The Museum of Modern Art (MoMA) and the Solomon R. Guggenheim Foundation jointly filed suit in New York federal court on 7 December seeking a ruling that they own two works by Pablo Picasso in their collections, Boy Leading a Horse (1906), at MoMA, and Le Moulin de la Galette (1900), at the Guggenheim.
According to the museums, the works have been claimed by Julius Schoeps of Germany, alleging that his great uncle, Paul von Mendelssohn-Bartholdy, sold them in Nazi Germany under duress, which the museums dispute. Von Mendelssohn-Bartholdy had already given the works to his second wife, Elsa, when he married her in 1927, the museums say. After Von Mendelssohn-Bartholdy died in a Berlin sanatorium of heart problems in 1935, “there is no evidence of any Nazi seizures” from his estate, they say. Elsa remained in Berlin until the Soviet army advanced and remarried Austrian Count Max von Kesselstatt. Though she vigorously sought to reclaim property lost in the war, she never included the two Picasso paintings in the assets she sought to recover, the museums say.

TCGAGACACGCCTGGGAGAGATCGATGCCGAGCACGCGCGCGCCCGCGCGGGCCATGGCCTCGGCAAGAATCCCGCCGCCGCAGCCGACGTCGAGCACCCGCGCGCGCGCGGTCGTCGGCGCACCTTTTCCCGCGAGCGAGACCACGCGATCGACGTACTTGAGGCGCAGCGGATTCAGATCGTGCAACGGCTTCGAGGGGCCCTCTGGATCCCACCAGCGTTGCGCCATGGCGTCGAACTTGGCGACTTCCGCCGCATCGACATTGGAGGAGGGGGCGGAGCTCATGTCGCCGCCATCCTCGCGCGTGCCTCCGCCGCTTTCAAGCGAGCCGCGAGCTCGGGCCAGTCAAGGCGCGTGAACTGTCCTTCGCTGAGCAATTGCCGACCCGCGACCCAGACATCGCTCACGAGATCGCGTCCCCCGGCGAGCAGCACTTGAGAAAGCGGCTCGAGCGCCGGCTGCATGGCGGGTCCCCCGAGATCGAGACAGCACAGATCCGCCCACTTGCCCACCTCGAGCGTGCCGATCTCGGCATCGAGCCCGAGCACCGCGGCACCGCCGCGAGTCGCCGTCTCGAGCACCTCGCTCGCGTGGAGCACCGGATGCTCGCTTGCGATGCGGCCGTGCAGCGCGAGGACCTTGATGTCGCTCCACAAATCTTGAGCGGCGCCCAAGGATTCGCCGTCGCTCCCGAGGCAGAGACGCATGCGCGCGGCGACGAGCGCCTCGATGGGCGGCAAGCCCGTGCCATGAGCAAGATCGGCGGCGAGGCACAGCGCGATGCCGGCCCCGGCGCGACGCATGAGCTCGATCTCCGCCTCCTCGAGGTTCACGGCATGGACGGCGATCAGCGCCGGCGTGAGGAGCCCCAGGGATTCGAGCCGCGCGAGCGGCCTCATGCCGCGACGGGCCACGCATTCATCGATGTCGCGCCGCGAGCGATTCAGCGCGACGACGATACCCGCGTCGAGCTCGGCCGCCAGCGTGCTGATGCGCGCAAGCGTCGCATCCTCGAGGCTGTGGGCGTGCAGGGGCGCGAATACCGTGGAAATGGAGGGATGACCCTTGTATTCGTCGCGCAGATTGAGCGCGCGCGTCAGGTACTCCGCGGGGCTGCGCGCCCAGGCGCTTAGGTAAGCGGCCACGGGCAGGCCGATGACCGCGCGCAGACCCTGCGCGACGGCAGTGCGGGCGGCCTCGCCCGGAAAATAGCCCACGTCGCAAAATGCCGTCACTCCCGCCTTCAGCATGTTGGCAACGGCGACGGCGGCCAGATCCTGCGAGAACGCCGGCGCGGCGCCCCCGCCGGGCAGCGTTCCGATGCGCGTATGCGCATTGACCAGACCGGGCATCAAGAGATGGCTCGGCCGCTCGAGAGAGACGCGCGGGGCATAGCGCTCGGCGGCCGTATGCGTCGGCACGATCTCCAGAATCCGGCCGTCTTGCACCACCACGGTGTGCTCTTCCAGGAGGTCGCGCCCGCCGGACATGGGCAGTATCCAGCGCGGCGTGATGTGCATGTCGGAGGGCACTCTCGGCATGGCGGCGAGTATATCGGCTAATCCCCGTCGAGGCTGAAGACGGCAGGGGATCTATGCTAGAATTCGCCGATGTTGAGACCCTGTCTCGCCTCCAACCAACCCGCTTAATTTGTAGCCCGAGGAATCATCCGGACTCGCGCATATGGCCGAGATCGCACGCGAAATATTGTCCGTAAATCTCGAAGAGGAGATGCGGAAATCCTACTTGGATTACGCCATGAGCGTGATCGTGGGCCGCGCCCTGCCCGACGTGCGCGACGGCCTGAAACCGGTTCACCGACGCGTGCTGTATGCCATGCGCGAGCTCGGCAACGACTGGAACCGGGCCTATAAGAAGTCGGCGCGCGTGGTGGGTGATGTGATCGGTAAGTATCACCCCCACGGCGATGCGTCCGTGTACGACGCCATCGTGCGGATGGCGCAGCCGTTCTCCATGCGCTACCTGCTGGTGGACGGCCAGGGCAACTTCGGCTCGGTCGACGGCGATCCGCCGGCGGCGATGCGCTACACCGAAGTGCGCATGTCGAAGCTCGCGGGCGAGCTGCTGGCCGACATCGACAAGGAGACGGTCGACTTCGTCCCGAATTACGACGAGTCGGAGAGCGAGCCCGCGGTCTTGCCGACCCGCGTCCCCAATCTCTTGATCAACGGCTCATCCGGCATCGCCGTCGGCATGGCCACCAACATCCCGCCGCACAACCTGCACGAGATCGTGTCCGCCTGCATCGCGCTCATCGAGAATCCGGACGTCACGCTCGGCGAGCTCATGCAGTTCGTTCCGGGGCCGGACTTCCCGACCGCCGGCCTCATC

Originally appeared in The Art Newspaper as 'Museums file joint appeal'